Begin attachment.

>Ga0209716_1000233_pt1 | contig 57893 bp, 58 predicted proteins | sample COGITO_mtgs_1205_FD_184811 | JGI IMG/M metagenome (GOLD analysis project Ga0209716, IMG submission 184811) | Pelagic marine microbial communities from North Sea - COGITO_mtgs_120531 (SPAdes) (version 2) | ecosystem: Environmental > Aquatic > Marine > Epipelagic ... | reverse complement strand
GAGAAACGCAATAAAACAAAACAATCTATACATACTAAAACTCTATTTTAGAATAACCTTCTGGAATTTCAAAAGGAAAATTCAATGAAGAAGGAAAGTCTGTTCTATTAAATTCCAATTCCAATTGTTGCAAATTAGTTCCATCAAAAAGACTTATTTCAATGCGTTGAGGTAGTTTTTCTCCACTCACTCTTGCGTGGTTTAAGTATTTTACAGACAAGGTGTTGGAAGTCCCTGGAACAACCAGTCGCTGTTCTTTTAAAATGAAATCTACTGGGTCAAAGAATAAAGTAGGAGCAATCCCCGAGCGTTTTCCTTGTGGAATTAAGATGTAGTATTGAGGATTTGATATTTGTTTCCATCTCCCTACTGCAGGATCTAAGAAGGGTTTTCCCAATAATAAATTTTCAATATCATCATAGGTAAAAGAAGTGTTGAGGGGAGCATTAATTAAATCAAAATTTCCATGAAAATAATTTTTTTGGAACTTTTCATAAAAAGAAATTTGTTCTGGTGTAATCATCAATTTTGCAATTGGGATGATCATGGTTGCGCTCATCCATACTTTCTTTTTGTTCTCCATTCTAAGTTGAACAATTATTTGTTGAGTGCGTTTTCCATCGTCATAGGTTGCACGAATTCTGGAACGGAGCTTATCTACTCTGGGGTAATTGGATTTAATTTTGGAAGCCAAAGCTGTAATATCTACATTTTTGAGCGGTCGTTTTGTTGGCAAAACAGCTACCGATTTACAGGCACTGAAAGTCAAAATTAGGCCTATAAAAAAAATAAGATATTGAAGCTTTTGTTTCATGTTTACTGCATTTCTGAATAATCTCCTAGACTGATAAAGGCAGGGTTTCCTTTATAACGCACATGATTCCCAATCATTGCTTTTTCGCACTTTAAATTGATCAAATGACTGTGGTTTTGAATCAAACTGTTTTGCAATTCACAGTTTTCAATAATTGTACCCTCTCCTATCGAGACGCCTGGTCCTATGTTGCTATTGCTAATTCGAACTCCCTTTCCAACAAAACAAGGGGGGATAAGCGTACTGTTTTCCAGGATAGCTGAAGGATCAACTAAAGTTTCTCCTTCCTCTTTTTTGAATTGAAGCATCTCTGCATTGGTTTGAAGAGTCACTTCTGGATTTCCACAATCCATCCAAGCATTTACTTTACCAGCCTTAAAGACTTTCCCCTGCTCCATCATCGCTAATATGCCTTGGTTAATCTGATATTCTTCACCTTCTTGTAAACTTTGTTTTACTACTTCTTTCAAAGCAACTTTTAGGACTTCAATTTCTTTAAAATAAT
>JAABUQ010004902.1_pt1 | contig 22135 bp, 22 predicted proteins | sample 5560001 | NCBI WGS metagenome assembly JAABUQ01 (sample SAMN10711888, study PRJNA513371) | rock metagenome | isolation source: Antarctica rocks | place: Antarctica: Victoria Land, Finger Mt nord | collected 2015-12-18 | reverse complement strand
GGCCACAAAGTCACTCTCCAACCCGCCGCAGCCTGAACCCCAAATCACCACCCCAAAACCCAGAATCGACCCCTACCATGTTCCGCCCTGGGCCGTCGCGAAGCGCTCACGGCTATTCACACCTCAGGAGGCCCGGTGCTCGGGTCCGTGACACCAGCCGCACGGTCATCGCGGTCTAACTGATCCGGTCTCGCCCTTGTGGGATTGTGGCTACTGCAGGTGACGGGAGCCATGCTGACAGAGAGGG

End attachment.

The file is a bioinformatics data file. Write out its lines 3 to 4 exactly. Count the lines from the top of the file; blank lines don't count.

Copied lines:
>JAABUQ010004902.1_pt1 | contig 22135 bp, 22 predicted proteins | sample 5560001 | NCBI WGS metagenome assembly JAABUQ01 (sample SAMN10711888, study PRJNA513371) | rock metagenome | isolation source: Antarctica rocks | place: Antarctica: Victoria Land, Finger Mt nord | collected 2015-12-18 | reverse complement strand
GGCCACAAAGTCACTCTCCAACCCGCCGCAGCCTGAACCCCAAATCACCACCCCAAAACCCAGAATCGACCCCTACCATGTTCCGCCCTGGGCCGTCGCGAAGCGCTCACGGCTATTCACACCTCAGGAGGCCCGGTGCTCGGGTCCGTGACACCAGCCGCACGGTCATCGCGGTCTAACTGATCCGGTCTCGCCCTTGTGGGATTGTGGCTACTGCAGGTGACGGGAGCCATGCTGACAGAGAGGG